<%-- Page Title--%> OneOff <%-- End Page Title--%>

<%-- Volume Number --%> Vol 1 Num 153 <%-- End Volume Number --%>

May 7, 2004

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Of Abdul Hamid and Ranga mia

Aly Zaker

In a distant village of Noakhali, during the reign of King George the Sixth, the father of the present Queen of Great Britain, there lived a man named Abdul Hamid. There’s not much that could be known about him except that he was a great story teller. He could make a story about anything. His famous story, though, was about his trip to England. No one knows if this was a true story or not, but people who have seen him and are still around, do say that he was indeed away from the village for about a year when, as he had said, he was working in a ‘sea going ship’. This could well have been true because those were the days when many Bengalis used to go abroad on the ocean going vessels to various countries. Quite a few had stayed back and a few of them had returned to their native land. Abdul Hamid is reported to be one of those returnees. Well, let’s turn to the story about his visit to England, a story that travelled through generations and is still remembered. He would, for a cup of tea in a village tea shop bought by a benevolent listener, say this story with the pertinent frills that are usually associated with them.

Abdul Hamid was very keen to meet the King of England for a long time and that’s why, he said he had taken a job in the ship. On arrival in London, to put in Abdul Hamid’s language, he sought out the ‘king’s House’ and went to meet him. And then? And then? Asked the people around him. “Well it wasn't easy you know, what with so many Darwans and all,” said Abdul Hamid. “I told them to go and tell the king that India’s Abdul Hamid was here to meet him. The King immediately asked his men to fetch Hamid where the King was and apologised for the little delay that was caused to him for all the formalities.” “And where was the king when you met him,” asked a tiny boy. “Where else? He was sitting by his pond watching the Queen wash the rice to be cooked for their meal that day.” Some one else asked, “And what did the king tell you?” “He did not tell me any thing. He yelled at the Queen and told her that India’s Abdul Hamid is here, add one more morsel of rice and then asked me to sit by him on the steps of the stairway to the pond.” Abdul Hamid’s story of meeting the King might have been woven in imagination but that he was real and he used to tell this story is true as borne out by a very close friend of mine from the same village.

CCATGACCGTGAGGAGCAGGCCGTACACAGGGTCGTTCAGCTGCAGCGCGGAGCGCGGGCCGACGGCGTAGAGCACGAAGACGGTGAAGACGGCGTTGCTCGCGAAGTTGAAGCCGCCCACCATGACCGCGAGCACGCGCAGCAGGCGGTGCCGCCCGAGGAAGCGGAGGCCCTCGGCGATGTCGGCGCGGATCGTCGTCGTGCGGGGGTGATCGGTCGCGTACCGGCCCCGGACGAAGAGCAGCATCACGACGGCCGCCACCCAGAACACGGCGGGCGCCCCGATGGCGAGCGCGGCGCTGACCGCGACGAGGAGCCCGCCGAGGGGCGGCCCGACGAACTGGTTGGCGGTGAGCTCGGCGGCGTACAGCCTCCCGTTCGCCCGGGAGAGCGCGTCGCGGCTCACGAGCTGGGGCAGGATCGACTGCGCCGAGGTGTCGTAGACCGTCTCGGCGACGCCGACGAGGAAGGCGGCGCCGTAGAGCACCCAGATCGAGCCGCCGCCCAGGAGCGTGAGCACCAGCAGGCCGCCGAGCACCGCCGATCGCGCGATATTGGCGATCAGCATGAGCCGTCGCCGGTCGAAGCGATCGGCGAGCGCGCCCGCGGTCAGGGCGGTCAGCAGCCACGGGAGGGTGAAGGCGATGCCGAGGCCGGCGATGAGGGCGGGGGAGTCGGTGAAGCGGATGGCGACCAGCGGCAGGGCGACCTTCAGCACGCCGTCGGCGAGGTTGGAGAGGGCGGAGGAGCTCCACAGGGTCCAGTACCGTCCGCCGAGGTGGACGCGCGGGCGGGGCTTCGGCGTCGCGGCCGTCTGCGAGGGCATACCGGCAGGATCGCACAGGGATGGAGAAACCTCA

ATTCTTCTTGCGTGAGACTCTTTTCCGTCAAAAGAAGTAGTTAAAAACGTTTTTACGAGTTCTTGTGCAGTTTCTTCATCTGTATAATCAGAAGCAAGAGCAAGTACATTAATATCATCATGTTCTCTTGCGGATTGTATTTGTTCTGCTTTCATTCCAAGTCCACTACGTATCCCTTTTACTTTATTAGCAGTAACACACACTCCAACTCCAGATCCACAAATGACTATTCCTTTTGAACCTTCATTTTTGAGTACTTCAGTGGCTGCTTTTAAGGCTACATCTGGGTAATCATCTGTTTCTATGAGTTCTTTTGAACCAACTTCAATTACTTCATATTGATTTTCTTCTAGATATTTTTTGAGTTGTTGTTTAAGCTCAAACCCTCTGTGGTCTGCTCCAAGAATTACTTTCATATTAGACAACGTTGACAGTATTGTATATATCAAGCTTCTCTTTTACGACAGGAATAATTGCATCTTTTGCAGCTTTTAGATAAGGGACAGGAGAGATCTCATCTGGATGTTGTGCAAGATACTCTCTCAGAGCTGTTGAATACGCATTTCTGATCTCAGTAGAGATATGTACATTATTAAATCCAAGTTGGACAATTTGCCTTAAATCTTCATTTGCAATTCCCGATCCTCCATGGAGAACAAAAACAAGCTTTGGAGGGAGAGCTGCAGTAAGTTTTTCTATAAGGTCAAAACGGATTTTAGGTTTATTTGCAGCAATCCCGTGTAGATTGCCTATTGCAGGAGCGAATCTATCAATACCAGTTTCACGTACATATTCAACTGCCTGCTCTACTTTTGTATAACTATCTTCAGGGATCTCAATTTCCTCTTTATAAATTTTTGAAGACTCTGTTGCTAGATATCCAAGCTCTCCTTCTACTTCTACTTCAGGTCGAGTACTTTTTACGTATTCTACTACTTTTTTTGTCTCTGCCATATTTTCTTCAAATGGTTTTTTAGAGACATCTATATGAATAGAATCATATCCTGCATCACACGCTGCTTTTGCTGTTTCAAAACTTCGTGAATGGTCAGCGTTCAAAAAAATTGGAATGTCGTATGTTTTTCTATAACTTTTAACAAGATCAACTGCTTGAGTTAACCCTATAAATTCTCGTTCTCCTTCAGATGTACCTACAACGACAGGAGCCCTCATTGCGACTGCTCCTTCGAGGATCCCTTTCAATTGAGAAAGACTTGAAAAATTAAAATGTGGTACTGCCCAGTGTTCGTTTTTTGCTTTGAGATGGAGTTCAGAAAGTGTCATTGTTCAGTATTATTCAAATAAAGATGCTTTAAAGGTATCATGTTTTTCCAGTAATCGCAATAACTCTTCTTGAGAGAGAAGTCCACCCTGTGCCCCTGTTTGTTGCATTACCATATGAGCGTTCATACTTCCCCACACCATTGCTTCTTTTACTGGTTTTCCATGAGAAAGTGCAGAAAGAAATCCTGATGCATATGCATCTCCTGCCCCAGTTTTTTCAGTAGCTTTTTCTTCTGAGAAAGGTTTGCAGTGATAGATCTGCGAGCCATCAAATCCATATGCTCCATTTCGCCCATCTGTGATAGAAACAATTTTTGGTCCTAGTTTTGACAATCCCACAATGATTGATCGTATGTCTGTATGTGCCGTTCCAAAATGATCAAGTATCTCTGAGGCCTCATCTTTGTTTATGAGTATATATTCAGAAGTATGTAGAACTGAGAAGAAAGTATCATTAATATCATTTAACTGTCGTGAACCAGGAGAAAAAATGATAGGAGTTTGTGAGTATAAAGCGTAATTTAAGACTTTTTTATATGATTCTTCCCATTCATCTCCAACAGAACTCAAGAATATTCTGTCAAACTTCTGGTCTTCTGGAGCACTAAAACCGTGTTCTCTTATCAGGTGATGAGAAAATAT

‘My story’ which is real, is a little different. I was riding on a bi-cycle on the Ashulia road on a Friday. This used to be a favourite past time with me until the road became mad in terms of speeding traffic by the thousands. When I reached the point where an embankment forks out to Mirpur, I felt tempted to explore that route. I felt that this embankment would definitely lead me to the Botanical gardens adjacent to the Mirpur Zoo. It’s just that I was not sure. There were some young boys loitering around there. So, I asked one of them, “Will this road lead me to the Chiriakhana (zoo)” I thought, young as they were, they would have little knowledge about the Botanical garden. They said in a chorus, “Yes, yes”. “How far is it?” was my next question. “Very far”, they replied. “How very far?” I asked. “Very, very far”, they said. I was still not satisfied. I wanted to measure the distance. But they, obviously, did not know it. At one stage one of the boys, the most ordinary looking of them all, came up to me and said, “You will really be hungry by the time you reach there”. This made me speechless. What a simple but realistic statement it was. “You will really be hungry by the time you reach there”. For these boys there was nothing more real, more telling and more expressive than hunger. I asked the name of the boy. He said his name was Ranga Mia.

If you took into account the difference in time between Abdul Hamid’s story and my encounter with Ranga Mia it will quite easily be a few decades. And our lives, especially those of the Abdul Hamid’s and Ranga Mias, were still bound together by a morsel of rice or the still indelible hunger. How easily the most real things in life get by passed so easily when our stomachs are full!



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